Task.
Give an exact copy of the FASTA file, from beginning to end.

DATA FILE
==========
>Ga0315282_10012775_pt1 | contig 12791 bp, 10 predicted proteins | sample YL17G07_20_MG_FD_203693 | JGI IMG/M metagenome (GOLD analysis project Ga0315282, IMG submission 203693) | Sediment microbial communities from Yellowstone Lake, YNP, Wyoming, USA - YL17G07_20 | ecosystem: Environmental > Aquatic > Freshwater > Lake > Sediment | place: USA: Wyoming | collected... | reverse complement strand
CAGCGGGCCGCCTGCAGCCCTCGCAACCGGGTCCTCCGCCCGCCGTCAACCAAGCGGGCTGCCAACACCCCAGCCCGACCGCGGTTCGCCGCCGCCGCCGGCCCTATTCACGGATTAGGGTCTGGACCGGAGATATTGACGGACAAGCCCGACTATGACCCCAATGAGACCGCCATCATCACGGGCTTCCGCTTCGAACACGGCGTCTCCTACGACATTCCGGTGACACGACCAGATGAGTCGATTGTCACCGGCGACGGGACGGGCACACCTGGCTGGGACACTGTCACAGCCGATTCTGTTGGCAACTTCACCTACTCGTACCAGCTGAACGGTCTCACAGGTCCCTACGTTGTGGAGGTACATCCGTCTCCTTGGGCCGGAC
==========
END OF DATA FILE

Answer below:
>Ga0315282_10012775_pt1 | contig 12791 bp, 10 predicted proteins | sample YL17G07_20_MG_FD_203693 | JGI IMG/M metagenome (GOLD analysis project Ga0315282, IMG submission 203693) | Sediment microbial communities from Yellowstone Lake, YNP, Wyoming, USA - YL17G07_20 | ecosystem: Environmental > Aquatic > Freshwater > Lake > Sediment | place: USA: Wyoming | collected... | reverse complement strand
CAGCGGGCCGCCTGCAGCCCTCGCAACCGGGTCCTCCGCCCGCCGTCAACCAAGCGGGCTGCCAACACCCCAGCCCGACCGCGGTTCGCCGCCGCCGCCGGCCCTATTCACGGATTAGGGTCTGGACCGGAGATATTGACGGACAAGCCCGACTATGACCCCAATGAGACCGCCATCATCACGGGCTTCCGCTTCGAACACGGCGTCTCCTACGACATTCCGGTGACACGACCAGATGAGTCGATTGTCACCGGCGACGGGACGGGCACACCTGGCTGGGACACTGTCACAGCCGATTCTGTTGGCAACTTCACCTACTCGTACCAGCTGAACGGTCTCACAGGTCCCTACGTTGTGGAGGTACATCCGTCTCCTTGGGCCGGAC